Sunday, May 27, 2012
World Confederation of Institutes and Libraries in Chinese Overseas Studies 2012 Presentation at UBC
“Chinese Canadian Stories: Uncommon Histories from a Common Past” is community engagement and digitization initiative that contributes to the reconstruction of the identities of Chinese Canadians. Focusing on UBC Library’s role as nexus for university-community engagement, this presentation outlines interactions with the local Chinese communities and their roles in shaping the identities of Chinese Canadians across the Pacific. As a case study of one Canadian academic library’s drive in the recovery, creation, organization, promotion and research of Chinese Canadian historical materials in both English and Chinese, this project showcases the complex links and dynamics between institutional efforts to preserve archival materials for learning and research and the preservation of family history in the community for posterity that can be studied on a number of levels.
Whereas academic libraries have traditionally concentrated on building collections, providing research support to students and faculty, and offering information literacy instruction, they have always been integrated into the broader aspirations of the university. As the academic library can be natural focal point for this interaction and exchange between academia and community, Chinese Canadian Stories (www.chinesecanadian.ubc.ca) helps position UBC Library as a gathering place for community outreach and community-based research.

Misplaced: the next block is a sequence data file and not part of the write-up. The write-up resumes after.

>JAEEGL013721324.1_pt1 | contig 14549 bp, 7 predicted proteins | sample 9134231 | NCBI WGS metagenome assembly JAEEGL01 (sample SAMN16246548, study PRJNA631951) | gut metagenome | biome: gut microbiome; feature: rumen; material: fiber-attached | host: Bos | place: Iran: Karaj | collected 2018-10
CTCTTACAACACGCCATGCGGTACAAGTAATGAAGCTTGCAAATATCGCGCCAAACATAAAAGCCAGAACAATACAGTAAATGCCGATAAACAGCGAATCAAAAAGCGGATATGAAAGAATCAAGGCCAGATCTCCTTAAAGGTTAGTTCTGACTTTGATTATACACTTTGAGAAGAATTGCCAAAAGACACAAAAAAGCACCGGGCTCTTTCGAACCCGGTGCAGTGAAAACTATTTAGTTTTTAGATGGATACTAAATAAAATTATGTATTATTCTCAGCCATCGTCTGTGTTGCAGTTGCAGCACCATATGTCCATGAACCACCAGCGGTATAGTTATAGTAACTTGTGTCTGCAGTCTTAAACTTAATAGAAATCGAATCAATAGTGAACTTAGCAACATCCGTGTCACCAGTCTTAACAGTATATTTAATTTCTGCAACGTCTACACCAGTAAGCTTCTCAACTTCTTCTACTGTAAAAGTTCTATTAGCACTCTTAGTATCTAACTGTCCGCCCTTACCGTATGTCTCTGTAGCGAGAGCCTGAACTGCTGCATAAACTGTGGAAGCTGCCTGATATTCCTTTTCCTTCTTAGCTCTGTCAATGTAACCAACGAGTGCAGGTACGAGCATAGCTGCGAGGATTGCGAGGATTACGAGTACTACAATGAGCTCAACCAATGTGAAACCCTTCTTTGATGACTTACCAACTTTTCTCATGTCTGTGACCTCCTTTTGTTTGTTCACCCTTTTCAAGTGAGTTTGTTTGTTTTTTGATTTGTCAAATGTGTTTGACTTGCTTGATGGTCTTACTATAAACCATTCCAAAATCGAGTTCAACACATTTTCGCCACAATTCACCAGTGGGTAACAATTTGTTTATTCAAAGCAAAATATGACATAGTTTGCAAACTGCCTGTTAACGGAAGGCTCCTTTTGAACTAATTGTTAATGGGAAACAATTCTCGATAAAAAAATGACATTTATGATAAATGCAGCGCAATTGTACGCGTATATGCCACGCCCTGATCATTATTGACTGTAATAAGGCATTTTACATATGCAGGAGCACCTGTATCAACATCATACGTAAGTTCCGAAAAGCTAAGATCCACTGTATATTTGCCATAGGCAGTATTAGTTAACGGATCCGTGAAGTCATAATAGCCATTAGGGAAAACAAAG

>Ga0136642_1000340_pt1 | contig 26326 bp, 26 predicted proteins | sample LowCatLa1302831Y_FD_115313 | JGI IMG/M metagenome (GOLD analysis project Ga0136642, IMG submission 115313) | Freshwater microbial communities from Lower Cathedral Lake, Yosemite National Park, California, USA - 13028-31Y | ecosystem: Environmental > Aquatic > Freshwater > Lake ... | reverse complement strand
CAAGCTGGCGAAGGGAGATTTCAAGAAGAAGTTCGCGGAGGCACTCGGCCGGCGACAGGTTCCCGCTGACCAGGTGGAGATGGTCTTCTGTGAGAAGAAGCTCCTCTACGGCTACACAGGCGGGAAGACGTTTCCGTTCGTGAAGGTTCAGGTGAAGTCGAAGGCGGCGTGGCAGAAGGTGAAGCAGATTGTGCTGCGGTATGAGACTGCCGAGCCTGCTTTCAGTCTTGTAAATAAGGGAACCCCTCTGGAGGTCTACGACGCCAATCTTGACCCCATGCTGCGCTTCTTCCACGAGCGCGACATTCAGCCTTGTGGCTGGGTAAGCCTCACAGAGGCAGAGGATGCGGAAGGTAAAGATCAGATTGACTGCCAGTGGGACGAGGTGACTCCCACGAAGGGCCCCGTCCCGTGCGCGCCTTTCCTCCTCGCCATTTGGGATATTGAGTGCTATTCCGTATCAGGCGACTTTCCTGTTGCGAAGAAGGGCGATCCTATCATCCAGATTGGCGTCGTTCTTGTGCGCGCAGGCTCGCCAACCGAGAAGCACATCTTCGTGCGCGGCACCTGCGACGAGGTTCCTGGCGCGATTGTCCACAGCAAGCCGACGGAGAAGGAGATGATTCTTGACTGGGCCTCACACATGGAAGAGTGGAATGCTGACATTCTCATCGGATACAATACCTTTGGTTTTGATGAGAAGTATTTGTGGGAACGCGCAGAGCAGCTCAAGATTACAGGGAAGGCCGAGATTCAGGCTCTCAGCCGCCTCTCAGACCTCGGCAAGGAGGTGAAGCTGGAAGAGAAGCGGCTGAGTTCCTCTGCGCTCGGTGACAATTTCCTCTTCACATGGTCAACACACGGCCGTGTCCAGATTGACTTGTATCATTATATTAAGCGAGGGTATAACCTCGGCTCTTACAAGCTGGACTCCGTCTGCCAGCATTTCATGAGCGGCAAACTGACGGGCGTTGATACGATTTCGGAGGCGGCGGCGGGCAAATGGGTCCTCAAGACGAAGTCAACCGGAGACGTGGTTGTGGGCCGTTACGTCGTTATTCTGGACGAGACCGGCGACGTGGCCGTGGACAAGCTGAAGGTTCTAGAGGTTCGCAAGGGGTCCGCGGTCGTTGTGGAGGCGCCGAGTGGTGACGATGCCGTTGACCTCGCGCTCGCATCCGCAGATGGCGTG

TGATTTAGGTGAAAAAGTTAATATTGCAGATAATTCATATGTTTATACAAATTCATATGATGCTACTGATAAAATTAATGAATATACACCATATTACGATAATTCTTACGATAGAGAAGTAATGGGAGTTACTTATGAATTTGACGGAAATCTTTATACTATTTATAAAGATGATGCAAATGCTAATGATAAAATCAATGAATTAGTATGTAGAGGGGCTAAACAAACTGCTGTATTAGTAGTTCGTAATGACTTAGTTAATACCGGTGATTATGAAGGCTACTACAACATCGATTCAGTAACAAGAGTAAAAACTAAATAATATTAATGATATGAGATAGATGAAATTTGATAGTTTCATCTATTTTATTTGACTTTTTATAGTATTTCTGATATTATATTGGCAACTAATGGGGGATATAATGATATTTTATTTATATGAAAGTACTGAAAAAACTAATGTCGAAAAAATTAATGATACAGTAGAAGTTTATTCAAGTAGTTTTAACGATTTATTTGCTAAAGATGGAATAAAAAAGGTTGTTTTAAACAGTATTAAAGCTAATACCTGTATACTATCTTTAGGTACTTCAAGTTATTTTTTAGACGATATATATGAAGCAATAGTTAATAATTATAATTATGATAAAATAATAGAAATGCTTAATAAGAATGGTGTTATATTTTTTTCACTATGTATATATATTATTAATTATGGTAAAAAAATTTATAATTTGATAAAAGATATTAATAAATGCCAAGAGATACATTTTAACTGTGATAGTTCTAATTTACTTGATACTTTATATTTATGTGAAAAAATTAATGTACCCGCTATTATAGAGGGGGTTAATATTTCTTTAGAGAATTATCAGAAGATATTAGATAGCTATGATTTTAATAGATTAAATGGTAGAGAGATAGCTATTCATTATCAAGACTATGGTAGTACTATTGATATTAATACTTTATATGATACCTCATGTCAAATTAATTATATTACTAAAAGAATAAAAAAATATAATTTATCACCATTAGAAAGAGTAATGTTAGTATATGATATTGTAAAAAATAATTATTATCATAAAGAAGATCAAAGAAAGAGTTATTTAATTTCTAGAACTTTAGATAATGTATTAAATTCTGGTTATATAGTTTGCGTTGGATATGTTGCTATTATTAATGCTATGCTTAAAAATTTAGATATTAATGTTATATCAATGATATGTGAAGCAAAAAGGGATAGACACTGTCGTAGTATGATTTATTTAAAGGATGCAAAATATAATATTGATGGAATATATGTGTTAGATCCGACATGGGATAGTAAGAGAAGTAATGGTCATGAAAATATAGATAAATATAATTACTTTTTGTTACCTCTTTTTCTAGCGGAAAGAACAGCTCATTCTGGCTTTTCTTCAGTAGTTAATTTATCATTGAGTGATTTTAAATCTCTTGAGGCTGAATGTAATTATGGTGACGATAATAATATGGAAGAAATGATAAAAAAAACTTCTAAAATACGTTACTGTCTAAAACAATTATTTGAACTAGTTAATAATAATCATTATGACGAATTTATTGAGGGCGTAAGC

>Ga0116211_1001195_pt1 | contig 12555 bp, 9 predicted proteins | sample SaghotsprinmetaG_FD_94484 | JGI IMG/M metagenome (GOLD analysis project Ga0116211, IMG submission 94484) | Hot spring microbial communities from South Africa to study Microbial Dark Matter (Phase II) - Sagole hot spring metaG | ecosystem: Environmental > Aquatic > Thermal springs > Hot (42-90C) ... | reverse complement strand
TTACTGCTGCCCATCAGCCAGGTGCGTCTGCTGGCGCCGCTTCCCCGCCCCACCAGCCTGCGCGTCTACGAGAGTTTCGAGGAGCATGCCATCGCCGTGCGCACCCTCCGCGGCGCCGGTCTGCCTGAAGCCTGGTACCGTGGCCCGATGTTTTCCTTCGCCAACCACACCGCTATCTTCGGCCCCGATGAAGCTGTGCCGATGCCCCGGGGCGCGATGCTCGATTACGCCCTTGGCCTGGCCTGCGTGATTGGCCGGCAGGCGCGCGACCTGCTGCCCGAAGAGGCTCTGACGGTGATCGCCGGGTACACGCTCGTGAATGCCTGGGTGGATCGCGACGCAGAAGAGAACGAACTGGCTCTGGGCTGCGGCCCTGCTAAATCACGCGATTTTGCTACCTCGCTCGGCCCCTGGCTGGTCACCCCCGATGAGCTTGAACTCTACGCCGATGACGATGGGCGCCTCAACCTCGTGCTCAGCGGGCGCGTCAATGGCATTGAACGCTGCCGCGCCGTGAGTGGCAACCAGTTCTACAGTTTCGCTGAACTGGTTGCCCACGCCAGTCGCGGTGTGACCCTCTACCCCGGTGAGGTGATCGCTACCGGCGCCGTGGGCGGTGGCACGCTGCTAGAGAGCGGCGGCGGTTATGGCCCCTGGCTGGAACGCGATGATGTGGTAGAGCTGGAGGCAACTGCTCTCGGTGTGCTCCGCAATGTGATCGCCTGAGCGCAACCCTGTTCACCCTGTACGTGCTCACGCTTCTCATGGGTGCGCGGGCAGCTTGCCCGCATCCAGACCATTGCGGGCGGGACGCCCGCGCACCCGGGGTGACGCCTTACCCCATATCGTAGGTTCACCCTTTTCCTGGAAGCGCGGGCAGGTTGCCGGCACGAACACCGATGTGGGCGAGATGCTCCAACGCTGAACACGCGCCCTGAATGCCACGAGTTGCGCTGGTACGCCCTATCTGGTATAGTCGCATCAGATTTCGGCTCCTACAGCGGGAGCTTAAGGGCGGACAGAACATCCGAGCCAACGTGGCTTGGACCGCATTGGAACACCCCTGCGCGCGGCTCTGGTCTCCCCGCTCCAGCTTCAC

Through this project, it can be said that UBC Library is making a difference in innovatively creating a different approach to the preservation of the Chinese Canadian history and correcting the past’s erasures in Canada’s national memory, by working with academics, libraries and archives as well as the diverse communities of Canada. In all, UBC collaborated with twentyeight communities across Canada – from Victoria, BC to St. John’s, Newfoundland – to document the history of Chinese families in the twentieth century. This paper presents the project of “Chinese Canadian Stories” as a model for how an academic library can successfully collaborate with an ethnic community to preserve their culture and history and brought a new awareness of their social identity. The benefits and challenges of such collaboration are discussed in the context of a real-world application. And recommendations for future applications are presented.